Food for the brain

UTSA food journal brings white bread to the ivory tower

Fava beans have never tasted the same since the scene from Silence of the Lambs in which Hannibal Lecter purred: "A census taker once tried to test me. I ate his liver with some fava beans and a nice Chianti."

Since people have eaten (or been eaten, as the case may be) food has been as prominent as a flowery table centerpiece in film, art, and literature: From the ancient Greeks' paintings of grapes to Flemish still-life painter Clara Peeters' Herring With Capers and a Sliced Orange on Pewter Plate; from Chilean poet Pablo Neruda's Odas Elementales to the 1992 film Like Water for Chocolate, based on Laura Esquivel's novel.

No longer merely the purview of mass consumer newspapers and specialty magazines, food has crashed the ivory tower of academic journals, where the erudite can delight one another with footnoted examinations of paprika's role in Hungarian literature or a deconstruction of Pablo Picasso's Enamel Saucepan.

Such is the academic, but readable Convivium Artium - the title refers to the classic tradition of the banquet - a peer-reviewed electronic journal devoted to food representation in world literature, film, and the other arts. Sponsored by UTSA's Department of Modern Languages and Literatures, articles can be submitted in English, French, German, or Spanish.

"Food is an accepted academic pursuit," said Convivium Editor Santiago Daydi-Tolson. "It's everywhere in the arts, in everyday life. It touches everything."

Convivium Artium
To submit papers:
[email protected]
Division of Foreign Languages

6900 N. Loop 1604 W.
San Antonio, TX 78249
In 2002, Daydi-Tolson, also director of UTSA's Department of Modern Languages, started a biennial conference devoted to food and the arts, which included a call for papers. Those submissions, which became the first edition of Convivium Artium, range from a dissection of 17th-century English diarist Samuel Pepys and his obsession with cookbooks (he also is rumored to have a recipe for the small cakes that accidentally burned, thus causing the Great Fire of London) to "From Kunst to Kitsch: The Chile Pepper Motif in Art, Craft, and Commerce."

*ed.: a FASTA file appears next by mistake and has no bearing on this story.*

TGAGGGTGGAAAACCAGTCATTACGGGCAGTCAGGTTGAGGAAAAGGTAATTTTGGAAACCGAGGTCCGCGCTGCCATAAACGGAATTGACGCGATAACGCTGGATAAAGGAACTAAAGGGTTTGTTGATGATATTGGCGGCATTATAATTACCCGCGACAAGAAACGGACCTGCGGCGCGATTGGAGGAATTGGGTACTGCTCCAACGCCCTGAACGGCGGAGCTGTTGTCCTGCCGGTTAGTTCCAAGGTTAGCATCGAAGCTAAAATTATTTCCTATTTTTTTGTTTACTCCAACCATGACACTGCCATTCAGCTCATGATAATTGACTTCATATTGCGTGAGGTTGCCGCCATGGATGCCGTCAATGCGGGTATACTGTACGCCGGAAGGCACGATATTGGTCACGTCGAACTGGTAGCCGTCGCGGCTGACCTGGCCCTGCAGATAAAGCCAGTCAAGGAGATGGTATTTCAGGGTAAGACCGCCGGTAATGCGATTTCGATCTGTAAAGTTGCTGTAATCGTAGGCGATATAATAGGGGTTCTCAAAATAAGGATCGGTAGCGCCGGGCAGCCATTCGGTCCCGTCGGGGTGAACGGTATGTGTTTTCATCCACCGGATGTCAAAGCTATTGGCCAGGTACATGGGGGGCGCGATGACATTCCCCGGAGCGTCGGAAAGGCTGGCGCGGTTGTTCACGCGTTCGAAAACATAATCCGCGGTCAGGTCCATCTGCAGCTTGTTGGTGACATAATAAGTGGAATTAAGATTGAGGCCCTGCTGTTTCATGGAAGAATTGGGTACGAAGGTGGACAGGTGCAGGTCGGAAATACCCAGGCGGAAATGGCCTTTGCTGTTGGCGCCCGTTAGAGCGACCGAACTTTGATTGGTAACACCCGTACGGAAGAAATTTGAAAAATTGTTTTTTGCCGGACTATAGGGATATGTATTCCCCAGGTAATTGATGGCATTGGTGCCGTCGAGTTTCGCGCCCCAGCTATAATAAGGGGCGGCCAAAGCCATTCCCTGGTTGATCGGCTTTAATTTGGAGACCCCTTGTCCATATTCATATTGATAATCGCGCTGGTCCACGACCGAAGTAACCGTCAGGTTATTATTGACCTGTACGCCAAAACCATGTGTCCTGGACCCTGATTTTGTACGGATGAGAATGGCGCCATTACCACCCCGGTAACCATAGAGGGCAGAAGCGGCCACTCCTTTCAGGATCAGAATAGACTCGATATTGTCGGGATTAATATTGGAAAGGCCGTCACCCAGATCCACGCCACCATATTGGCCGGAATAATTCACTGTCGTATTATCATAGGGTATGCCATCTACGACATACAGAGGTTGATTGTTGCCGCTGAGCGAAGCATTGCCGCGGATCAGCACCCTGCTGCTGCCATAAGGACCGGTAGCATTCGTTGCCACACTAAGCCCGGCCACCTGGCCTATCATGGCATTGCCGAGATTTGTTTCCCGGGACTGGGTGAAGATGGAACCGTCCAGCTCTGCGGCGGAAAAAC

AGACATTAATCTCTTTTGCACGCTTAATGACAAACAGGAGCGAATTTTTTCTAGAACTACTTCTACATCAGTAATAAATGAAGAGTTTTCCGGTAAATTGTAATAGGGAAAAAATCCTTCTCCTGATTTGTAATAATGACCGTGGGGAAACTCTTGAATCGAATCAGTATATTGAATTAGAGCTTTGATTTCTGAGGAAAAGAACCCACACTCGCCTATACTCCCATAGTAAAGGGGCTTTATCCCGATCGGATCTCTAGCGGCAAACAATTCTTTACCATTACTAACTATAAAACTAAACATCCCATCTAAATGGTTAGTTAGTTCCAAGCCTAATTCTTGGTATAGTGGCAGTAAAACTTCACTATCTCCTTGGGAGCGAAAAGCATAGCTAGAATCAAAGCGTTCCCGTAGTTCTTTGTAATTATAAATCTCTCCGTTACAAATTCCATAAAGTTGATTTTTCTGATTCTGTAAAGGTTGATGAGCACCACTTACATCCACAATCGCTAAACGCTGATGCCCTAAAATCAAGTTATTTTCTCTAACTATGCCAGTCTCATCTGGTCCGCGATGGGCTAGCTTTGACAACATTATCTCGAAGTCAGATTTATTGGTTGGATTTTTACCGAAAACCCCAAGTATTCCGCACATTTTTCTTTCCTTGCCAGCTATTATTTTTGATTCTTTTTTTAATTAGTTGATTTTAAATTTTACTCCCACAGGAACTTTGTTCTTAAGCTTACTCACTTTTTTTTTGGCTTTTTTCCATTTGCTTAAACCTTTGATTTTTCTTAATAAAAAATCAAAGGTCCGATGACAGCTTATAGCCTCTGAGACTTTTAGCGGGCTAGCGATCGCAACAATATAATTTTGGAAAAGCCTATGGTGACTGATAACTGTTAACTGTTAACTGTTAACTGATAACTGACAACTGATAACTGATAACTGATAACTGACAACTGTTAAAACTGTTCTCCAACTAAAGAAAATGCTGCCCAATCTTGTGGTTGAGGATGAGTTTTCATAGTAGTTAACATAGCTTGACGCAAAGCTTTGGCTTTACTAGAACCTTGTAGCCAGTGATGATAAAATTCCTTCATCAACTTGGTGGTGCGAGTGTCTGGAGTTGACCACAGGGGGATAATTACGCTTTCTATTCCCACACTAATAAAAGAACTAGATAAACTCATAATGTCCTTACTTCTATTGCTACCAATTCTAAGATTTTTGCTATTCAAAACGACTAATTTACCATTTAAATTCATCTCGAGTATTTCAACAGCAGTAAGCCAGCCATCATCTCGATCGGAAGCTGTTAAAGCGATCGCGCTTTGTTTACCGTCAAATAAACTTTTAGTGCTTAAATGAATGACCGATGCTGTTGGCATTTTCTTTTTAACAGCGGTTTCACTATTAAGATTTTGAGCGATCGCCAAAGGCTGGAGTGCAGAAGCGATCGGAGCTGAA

Daydi-Tolson plans to publish six more submissions before the end of the academic year. The next food and arts conference is scheduled for February 2006."The subject of food is overwhelming," said Daydi-Tolson. "Dieting, bulimia, the idea of fatness. The reason we are stuffing ourselves is nobody is free from the thought of it."

America's obsession with food has made it a worthwhile subject of study, which extends beyond the arts to encompass sexuality, sociology, and class consciousness. Neruda's poetry can transform an artichoke into a seductress; the Peter Greenaway film The Cook, the Thief, His Wife, and Her Lover, features gluttony - gastronomic and orgiastic - with elaborate, high-brow dinners, a man eating his words (literally), and a roasted penis. Yet, in Miguel Cervantes' Don Quixote, food and hunger are themes, as the main character often fasts during his long journey. And in the Milagro Beanfield War, peasants fight a wealthy landowner.

Alas, current food trends don't bode well for modern art: Imagine a late 21st-century novel delving into a woman's struggle to remain on the Atkins diet during a soul-searching cross-country road trip; a still-life painting Happy Meal; or a film depicting a man who eats only fast food for a month. Oops, that's already been done.

By Lisa Sorg


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